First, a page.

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Future Course Offerings

Overview

Summer 2016 Course Offerings

Overview

Code Name Instructor Day/Time
ANTH 386 Desire and Demand II Marilynne Diggs-Thompson TR 5:30-9:20PM, 05/23/64 - 06/29/16
  FULFILLS CULTURAL DIVERSITY IN US REQUIREMENT. The goal of this course is to understand and to investigate both historical and contemporary issues related to a culture of consumption. Reading topics cover both contemporary and scholarly issues in cultural anthropology, popular culture, consumer behavior, off-shore production, social networking, media and communications, financial and real estate markets and marketing. Class distinctions are equally interdisciplinary as we focus on investigating and identifying critical global/local linkages. We analyze the various ways in which Philadelphia and other "global cities" are competing for consumer revenues. We ask what factors have led contemporary society reaching its current stage of mass consumption and how have certain goods and services been reconfigured, packaged or re-packaged to attract new consumers. In order to better understand the link between consumption and production factors we explore the relationship between outsourcing and/or offshore production and modern consumption. Approximately sixty percent of the seminar takes place in the classroom and will include lecture, class discussion, and films. The remaining half of the class meetings will involve local and regional travel. Research assignments emphasize the use of anthropological participant-observation techniques to investigate the relationships between culture and contemporary mass consumption within the contexts of re-gentrification, urbanization and globalization.
BIBB 420-920 Smell and Taste Brian Lewandowski MW 5:30-9:20 PM, 05/23/16 - 08/05/16
PREREQUISITES: Introductory Psychology and Biology, BBB 109. PSYC 111 (Perception) preferred. All organisms respond to chemicals in their environment. This chemosensation guides diverse behaviors such as a feeding, avoiding predators, sex, and social interactions. This course will provide a broad survey of our current understanding of taste and smell, focusing on insect and rodent model systems as well as studies in humans. The course will begin with a review of chemical signal transduction mechanisms, and build to an exploration of the cortical integration of chemical signals and chemical guided behaviors. Class time will emphasize primary literature, discussion, and student presentations. The goal is to reach an integrated understanding of the physiology and psychology of chemical sensory systems. In the process, students will learn to read and critically evaluate data from primary research articles.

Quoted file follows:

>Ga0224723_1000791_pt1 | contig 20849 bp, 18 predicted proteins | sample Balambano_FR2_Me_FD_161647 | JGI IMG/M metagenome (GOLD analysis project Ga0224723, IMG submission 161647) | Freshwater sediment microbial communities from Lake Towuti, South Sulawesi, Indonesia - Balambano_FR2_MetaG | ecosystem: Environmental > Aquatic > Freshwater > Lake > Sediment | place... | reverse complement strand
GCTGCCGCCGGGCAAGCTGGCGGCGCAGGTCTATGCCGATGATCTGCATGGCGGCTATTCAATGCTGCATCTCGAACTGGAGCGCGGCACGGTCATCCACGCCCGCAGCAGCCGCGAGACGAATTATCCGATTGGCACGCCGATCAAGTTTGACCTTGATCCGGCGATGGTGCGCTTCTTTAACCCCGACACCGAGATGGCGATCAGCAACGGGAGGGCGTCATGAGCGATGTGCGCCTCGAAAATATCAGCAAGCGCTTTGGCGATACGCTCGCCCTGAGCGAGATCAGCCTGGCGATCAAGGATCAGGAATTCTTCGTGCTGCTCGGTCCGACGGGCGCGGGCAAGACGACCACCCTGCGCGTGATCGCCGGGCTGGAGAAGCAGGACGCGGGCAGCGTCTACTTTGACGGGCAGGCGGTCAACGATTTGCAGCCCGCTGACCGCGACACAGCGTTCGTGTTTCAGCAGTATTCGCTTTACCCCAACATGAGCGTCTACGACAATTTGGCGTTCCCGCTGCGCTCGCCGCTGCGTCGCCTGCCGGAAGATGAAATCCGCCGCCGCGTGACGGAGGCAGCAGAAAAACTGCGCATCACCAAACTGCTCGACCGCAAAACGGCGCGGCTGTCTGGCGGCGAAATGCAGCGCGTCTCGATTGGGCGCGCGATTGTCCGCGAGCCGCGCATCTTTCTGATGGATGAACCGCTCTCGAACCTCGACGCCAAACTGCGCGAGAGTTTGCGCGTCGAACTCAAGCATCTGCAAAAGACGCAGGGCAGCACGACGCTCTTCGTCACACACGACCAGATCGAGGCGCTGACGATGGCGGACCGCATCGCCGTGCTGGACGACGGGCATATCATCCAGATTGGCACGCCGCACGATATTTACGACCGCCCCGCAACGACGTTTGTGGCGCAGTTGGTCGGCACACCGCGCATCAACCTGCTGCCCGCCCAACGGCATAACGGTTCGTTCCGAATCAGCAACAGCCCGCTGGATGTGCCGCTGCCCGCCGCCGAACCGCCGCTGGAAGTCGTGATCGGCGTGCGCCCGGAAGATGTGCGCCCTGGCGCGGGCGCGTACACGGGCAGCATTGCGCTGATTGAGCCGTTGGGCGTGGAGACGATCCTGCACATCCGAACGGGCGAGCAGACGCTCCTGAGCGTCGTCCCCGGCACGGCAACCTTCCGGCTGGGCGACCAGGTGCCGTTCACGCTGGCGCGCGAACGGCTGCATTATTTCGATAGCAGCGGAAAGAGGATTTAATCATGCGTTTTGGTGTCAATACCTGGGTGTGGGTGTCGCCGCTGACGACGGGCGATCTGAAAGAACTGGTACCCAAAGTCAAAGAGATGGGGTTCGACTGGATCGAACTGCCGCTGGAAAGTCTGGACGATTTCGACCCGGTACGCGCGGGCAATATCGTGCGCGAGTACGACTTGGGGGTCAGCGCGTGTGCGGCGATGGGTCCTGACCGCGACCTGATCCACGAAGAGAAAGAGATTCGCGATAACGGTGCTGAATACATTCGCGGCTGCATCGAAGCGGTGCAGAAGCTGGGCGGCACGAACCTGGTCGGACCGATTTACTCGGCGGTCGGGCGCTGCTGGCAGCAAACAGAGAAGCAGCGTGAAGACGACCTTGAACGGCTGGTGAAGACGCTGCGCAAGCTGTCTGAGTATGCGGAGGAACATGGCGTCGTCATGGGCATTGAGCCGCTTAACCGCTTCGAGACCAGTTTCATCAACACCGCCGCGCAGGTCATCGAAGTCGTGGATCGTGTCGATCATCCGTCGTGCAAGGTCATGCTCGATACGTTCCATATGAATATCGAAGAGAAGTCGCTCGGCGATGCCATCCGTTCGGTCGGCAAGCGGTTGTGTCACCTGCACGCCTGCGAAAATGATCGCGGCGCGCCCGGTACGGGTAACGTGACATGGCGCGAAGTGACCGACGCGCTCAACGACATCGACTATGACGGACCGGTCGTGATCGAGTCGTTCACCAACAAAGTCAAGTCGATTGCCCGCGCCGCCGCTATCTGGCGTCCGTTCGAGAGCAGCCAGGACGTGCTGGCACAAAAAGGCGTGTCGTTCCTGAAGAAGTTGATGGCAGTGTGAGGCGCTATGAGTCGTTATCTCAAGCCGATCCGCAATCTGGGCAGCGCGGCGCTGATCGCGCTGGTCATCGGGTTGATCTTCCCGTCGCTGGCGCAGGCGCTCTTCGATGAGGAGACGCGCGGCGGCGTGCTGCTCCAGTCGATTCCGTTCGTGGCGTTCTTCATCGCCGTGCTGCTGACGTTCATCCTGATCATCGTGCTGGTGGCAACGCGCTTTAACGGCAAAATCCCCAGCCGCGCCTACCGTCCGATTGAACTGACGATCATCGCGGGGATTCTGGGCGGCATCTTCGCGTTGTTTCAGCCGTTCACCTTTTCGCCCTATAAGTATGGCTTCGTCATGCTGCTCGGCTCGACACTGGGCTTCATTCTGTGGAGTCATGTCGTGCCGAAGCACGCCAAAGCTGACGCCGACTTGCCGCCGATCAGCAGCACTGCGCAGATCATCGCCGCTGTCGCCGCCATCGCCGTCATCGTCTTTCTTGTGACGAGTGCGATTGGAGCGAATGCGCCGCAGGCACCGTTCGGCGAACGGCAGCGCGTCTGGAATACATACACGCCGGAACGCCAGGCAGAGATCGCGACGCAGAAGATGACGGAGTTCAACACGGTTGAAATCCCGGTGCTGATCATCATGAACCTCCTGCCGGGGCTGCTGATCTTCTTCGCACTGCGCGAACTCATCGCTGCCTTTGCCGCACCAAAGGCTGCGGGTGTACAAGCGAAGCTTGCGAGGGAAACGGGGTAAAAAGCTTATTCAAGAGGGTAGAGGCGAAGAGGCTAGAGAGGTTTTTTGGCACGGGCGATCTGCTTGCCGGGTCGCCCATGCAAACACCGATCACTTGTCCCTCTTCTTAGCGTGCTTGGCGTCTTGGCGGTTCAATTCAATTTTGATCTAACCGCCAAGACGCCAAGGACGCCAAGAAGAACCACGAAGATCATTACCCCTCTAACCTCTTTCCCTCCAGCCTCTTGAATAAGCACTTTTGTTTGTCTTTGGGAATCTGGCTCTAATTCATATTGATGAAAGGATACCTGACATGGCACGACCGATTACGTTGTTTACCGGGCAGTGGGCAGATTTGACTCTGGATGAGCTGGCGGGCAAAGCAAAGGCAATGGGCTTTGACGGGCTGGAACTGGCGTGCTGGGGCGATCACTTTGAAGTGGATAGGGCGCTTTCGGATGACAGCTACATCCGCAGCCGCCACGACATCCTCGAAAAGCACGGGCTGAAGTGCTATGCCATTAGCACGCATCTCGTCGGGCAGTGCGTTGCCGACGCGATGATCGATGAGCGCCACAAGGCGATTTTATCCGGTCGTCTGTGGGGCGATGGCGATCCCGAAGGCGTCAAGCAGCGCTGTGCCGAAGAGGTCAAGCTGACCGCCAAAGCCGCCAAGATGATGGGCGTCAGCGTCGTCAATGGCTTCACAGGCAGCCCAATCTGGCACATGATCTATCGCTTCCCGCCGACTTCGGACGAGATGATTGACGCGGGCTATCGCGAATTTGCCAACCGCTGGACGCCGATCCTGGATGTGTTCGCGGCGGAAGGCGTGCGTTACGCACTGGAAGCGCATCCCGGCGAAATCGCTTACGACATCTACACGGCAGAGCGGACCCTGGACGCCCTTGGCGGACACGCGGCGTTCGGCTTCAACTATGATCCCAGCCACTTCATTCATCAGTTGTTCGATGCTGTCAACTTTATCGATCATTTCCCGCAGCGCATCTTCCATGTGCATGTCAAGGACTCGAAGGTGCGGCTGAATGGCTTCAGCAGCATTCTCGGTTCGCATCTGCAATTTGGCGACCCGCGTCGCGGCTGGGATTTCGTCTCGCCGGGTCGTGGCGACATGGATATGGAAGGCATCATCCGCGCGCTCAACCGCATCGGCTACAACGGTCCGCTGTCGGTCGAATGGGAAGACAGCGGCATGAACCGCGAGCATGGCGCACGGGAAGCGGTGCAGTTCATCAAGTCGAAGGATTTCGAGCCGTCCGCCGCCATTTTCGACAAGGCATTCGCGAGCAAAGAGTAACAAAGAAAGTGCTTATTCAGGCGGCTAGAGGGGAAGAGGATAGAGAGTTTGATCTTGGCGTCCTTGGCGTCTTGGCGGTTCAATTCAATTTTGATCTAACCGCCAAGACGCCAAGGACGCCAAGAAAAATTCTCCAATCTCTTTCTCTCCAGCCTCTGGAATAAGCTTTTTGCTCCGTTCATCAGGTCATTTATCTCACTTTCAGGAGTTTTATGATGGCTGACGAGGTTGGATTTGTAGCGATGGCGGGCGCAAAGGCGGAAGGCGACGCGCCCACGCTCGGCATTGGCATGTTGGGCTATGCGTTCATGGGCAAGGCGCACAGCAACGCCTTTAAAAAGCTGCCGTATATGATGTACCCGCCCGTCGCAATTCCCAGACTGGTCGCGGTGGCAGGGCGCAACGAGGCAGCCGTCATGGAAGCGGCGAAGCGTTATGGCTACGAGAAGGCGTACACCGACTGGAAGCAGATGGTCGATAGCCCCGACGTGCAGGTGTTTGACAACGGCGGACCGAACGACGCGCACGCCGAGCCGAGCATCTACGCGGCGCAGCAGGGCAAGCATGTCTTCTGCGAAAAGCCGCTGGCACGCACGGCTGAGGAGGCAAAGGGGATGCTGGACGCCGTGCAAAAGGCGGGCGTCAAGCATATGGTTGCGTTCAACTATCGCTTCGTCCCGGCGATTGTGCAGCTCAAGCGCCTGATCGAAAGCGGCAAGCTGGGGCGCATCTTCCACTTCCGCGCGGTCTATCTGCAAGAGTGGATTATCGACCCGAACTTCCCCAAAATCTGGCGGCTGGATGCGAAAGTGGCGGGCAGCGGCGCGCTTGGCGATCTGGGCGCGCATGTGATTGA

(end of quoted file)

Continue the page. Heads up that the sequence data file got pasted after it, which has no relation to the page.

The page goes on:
ENVS 181-950 Cultures of Sustainability Simon Richter 6/7/16 - 6/18/16
(cross-listed with GRMN 181-950) FULFILLS CROSS CULTURAL ANALYSIS REQUIREMENT. STUDY ABROAD COURSE. Permission Needed From Department. Sustainability is more than science, engineering, policy, and design. Surveying the world, we see that the politics and practice of sustainability play out in different ways depending on cultural factors. Some cultures are more prone to pursue ecological goals than others. Why? Do the environmental history and experience of a nation affect policy? Do nature and the environment play a crucial role in the cultural memory of a nation? Can cultural components be effectively leveraged in order to win approval for a politics of sustainability? And what can we, as residents of a country where climate change and global warming are flash points in an enduring culture war, learn from other cultures? This course is designed to equip undergraduate students with the historical and cultural tools necessary to understand the cultural aspects of sustainability in two countries noted for their ecological leadership and cultural innovation, Germany and the Netherlands.
NURS 112-910 Nutrition: Science and Applications Monique Dowd TWR 3:00-5:00 PM, 5/23/16 - 6/29/16
An overview of the scientific foundations of nutrition. The focus is on the functions, food sources and metabolism of carbohydrate, fat, protein, vitamins and minerals. Effects of deficiency and excess are discussed and dietary recommendations for disease prevention are emphasized. Current issues and controversies are highlighted. Students will analyze their own dietary intakes and develop plans for future actions.
URBS 390-910 Urban Agriculture Michael Nairn TR 9:00-12:50 NOON, 05/23/16 - 06/29/16
Urban Agriculture is a growing global trend. This course examines urban agriculture as an issue of sustainability, social justice, public health, and vacant land. It explores the potential of urban agriculture in both the Global North and South to provide a safe and secure source of food to city residents. Major topics include sustainable agricultural practices, operations and spatial requirements, distribution systems, and access to fresh food. Using Philadelphia as a laboratory, the course explores its robust agricultural scene of community gardens, guerrilla gardens, and entrepreneurial farms, as well as its distribution system including programs such as City harvest, the emerging Common Market, and established farmers markets. The course will integrate lectures about sustainable agricultural practices with field trips to and hands-on work at community gardens and farms.